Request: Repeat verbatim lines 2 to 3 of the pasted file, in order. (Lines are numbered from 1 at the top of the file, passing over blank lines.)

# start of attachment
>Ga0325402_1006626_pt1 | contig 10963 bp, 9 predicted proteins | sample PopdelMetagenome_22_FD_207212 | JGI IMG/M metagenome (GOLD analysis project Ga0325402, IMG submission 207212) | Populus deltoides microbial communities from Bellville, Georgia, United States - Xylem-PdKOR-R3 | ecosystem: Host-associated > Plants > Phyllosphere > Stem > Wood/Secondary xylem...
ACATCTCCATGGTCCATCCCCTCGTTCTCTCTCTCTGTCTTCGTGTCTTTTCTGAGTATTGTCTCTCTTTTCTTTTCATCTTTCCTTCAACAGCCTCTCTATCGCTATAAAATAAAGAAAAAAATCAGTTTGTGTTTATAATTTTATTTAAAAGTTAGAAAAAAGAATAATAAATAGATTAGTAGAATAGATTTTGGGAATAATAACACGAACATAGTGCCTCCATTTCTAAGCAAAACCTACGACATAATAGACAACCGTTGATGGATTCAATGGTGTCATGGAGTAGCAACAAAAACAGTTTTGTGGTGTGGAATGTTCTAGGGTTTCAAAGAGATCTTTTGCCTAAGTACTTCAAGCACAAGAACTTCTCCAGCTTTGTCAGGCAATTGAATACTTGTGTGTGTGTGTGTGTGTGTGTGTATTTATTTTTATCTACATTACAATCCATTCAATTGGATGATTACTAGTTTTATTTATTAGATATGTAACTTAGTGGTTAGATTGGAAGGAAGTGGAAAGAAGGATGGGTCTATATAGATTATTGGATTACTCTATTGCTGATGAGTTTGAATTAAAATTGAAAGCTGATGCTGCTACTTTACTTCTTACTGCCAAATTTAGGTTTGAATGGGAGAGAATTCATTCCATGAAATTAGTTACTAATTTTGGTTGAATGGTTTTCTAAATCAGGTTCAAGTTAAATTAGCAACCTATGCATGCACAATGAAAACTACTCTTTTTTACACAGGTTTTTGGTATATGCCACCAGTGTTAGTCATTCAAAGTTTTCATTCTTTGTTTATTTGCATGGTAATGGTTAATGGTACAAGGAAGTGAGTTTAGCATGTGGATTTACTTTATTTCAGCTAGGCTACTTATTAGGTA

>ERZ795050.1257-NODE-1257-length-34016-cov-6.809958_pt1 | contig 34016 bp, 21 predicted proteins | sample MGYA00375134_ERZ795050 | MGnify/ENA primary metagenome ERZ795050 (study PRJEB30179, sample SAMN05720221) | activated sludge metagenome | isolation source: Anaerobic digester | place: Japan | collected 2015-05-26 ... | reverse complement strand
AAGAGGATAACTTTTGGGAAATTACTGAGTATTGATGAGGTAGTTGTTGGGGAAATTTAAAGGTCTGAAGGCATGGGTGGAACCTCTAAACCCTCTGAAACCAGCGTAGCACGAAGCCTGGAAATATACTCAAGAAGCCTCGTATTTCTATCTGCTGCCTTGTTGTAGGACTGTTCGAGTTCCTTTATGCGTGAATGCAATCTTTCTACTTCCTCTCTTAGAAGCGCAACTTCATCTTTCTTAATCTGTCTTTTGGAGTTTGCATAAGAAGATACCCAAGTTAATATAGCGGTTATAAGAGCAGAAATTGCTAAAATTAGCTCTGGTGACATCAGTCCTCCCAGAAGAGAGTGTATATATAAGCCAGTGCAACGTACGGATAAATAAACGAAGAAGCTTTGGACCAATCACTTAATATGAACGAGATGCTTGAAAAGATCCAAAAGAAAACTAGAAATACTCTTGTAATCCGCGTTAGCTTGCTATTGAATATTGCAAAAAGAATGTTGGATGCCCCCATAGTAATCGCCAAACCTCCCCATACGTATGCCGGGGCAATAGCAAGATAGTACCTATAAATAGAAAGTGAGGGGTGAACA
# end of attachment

ACATCTCCATGGTCCATCCCCTCGTTCTCTCTCTCTGTCTTCGTGTCTTTTCTGAGTATTGTCTCTCTTTTCTTTTCATCTTTCCTTCAACAGCCTCTCTATCGCTATAAAATAAAGAAAAAAATCAGTTTGTGTTTATAATTTTATTTAAAAGTTAGAAAAAAGAATAATAAATAGATTAGTAGAATAGATTTTGGGAATAATAACACGAACATAGTGCCTCCATTTCTAAGCAAAACCTACGACATAATAGACAACCGTTGATGGATTCAATGGTGTCATGGAGTAGCAACAAAAACAGTTTTGTGGTGTGGAATGTTCTAGGGTTTCAAAGAGATCTTTTGCCTAAGTACTTCAAGCACAAGAACTTCTCCAGCTTTGTCAGGCAATTGAATACTTGTGTGTGTGTGTGTGTGTGTGTGTATTTATTTTTATCTACATTACAATCCATTCAATTGGATGATTACTAGTTTTATTTATTAGATATGTAACTTAGTGGTTAGATTGGAAGGAAGTGGAAAGAAGGATGGGTCTATATAGATTATTGGATTACTCTATTGCTGATGAGTTTGAATTAAAATTGAAAGCTGATGCTGCTACTTTACTTCTTACTGCCAAATTTAGGTTTGAATGGGAGAGAATTCATTCCATGAAATTAGTTACTAATTTTGGTTGAATGGTTTTCTAAATCAGGTTCAAGTTAAATTAGCAACCTATGCATGCACAATGAAAACTACTCTTTTTTACACAGGTTTTTGGTATATGCCACCAGTGTTAGTCATTCAAAGTTTTCATTCTTTGTTTATTTGCATGGTAATGGTTAATGGTACAAGGAAGTGAGTTTAGCATGTGGATTTACTTTATTTCAGCTAGGCTACTTATTAGGTA

>ERZ795050.1257-NODE-1257-length-34016-cov-6.809958_pt1 | contig 34016 bp, 21 predicted proteins | sample MGYA00375134_ERZ795050 | MGnify/ENA primary metagenome ERZ795050 (study PRJEB30179, sample SAMN05720221) | activated sludge metagenome | isolation source: Anaerobic digester | place: Japan | collected 2015-05-26 ... | reverse complement strand